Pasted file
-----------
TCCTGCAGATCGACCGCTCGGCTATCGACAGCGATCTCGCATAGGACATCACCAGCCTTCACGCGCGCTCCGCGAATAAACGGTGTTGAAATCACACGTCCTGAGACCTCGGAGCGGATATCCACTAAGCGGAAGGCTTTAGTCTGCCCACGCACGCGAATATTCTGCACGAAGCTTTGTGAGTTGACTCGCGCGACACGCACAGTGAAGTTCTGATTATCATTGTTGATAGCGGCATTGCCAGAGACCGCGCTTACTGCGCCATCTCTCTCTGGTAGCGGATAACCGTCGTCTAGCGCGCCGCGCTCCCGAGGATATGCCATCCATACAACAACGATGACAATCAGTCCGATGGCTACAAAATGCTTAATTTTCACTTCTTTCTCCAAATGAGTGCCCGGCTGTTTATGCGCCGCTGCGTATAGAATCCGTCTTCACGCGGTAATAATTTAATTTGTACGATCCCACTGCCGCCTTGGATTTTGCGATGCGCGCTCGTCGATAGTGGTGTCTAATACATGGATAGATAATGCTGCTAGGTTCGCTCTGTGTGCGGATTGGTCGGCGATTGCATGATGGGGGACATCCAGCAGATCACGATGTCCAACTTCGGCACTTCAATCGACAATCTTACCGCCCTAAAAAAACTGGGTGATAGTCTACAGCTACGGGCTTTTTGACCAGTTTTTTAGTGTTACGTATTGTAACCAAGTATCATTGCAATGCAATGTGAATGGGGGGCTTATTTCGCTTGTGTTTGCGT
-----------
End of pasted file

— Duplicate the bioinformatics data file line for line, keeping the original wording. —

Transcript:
TCCTGCAGATCGACCGCTCGGCTATCGACAGCGATCTCGCATAGGACATCACCAGCCTTCACGCGCGCTCCGCGAATAAACGGTGTTGAAATCACACGTCCTGAGACCTCGGAGCGGATATCCACTAAGCGGAAGGCTTTAGTCTGCCCACGCACGCGAATATTCTGCACGAAGCTTTGTGAGTTGACTCGCGCGACACGCACAGTGAAGTTCTGATTATCATTGTTGATAGCGGCATTGCCAGAGACCGCGCTTACTGCGCCATCTCTCTCTGGTAGCGGATAACCGTCGTCTAGCGCGCCGCGCTCCCGAGGATATGCCATCCATACAACAACGATGACAATCAGTCCGATGGCTACAAAATGCTTAATTTTCACTTCTTTCTCCAAATGAGTGCCCGGCTGTTTATGCGCCGCTGCGTATAGAATCCGTCTTCACGCGGTAATAATTTAATTTGTACGATCCCACTGCCGCCTTGGATTTTGCGATGCGCGCTCGTCGATAGTGGTGTCTAATACATGGATAGATAATGCTGCTAGGTTCGCTCTGTGTGCGGATTGGTCGGCGATTGCATGATGGGGGACATCCAGCAGATCACGATGTCCAACTTCGGCACTTCAATCGACAATCTTACCGCCCTAAAAAAACTGGGTGATAGTCTACAGCTACGGGCTTTTTGACCAGTTTTTTAGTGTTACGTATTGTAACCAAGTATCATTGCAATGCAATGTGAATGGGGGGCTTATTTCGCTTGTGTTTGCGT